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Charlotte Coalition for a Moratorium Now
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NC House ends its 2004 Session
without voting on the Moratorium Bill

to read more, click here


Editorial by Powell in The News & Observor May 20, 2004

WHO WE ARE
 
CCMN is a group of Charlotte citizens concerned about the current application of the death penalty. Our mission is to achieve a moratorium on the death penalty in North Carolina through advocacy, education and collaboration. The goal of the moratorium is to stop executions while we identify and correct the flaws in North Carolina's capital punishment system.

We worked for the adoption of the moratorium resolution that was passed by the Charlotte City Council on September 5, 2000. We are also in the process of lobbying North Carolina legislators for a bill which would impose a moratorium on executions in our state. While we have not yet acheived that goal, we have been one of the leading forces behind the new North Carolina law to halt the execution of mentally-retarded people.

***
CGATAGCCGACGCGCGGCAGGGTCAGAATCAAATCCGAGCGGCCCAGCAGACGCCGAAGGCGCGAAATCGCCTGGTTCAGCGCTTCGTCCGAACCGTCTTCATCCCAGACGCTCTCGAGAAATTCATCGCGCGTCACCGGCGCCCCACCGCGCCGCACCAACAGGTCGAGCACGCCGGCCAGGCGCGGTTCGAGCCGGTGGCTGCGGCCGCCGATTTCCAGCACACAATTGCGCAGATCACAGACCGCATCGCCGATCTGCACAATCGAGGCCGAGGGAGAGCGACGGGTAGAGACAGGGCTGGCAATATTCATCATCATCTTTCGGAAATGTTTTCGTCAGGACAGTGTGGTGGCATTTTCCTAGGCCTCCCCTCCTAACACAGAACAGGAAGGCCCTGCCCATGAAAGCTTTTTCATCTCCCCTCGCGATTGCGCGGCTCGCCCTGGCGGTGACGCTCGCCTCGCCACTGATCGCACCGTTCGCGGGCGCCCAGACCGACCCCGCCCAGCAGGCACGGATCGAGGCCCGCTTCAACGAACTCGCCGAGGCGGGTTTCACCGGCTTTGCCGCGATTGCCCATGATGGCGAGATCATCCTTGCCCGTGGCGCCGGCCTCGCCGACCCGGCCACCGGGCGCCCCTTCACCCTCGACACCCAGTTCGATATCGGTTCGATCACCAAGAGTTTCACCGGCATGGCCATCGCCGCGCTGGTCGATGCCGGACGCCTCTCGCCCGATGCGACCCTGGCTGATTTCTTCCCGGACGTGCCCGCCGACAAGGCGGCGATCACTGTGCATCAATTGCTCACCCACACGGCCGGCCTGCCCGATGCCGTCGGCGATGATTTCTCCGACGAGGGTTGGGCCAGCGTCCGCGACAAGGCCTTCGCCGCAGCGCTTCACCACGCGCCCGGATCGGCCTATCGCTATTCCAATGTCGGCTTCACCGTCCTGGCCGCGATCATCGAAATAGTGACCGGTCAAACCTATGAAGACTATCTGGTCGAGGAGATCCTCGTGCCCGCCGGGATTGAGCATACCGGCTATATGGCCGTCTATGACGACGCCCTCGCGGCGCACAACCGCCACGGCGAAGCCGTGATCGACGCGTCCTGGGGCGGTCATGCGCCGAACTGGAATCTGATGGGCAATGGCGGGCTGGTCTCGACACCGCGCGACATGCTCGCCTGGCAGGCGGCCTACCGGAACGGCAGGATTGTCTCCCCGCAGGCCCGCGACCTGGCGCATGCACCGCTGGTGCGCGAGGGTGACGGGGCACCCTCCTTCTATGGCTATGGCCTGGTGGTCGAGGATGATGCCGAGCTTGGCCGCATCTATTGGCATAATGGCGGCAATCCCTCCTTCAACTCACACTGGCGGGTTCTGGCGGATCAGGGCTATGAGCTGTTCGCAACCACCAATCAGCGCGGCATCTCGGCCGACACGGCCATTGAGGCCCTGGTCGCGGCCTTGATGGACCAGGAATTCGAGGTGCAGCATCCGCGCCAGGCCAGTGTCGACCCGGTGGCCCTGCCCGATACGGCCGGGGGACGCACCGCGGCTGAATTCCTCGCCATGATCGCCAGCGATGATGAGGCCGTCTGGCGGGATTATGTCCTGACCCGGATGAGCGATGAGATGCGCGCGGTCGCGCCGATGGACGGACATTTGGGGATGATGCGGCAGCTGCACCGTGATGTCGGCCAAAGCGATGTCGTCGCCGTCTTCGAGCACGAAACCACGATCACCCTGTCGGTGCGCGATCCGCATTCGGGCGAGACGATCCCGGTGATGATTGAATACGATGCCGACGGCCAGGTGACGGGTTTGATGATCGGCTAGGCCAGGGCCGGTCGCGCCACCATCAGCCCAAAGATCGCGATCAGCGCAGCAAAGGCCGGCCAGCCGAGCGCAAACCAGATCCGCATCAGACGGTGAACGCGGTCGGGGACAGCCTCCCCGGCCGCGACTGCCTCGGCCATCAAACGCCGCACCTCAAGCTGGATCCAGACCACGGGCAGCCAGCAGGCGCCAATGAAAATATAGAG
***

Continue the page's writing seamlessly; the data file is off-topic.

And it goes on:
WHERE WE MEET
 
The Charlotte Coalition for a Moratorium Now meets every second and fourth Tuesday of the month from 7 to 8 PM at 741 Kenilworth Ave. Suite 300 (Law offices of Ferguson, Stein, Wallas, Adkins, Gresham & Sumter).
For more information, contact:
Ted Frazer
Phone: (704) 532-6854
 
If you have any suggestions, events or news for the website, contact:
Katie Hubicki

DONATIONS
 
If you agree with what CCMN is doing and would like to donate money in order to help us achieve our goal, please feel free to mail your donation to the following address:
741 Kenilworth Avenue
Suite 300
Charlotte, NC  28204-2873
Please contact Vicky Reddy, CCMN's treasurer, at (704) 375-8461 if you have any questions.  Thank you.

 
 
"Innocent people have been sentenced to die in North Carolina. We know that race is a factor in the death penalty... No one who believes in fairness could allow such a system to go on."
 
- James E. Ferguson II, CCMN and president of the N.C. Academy of Trial Lawyers, in a speech before the Charlotte City Council on Aug. 28, 2000

James E. Ferguson II

Charlotte Coalition for a Moratorium Now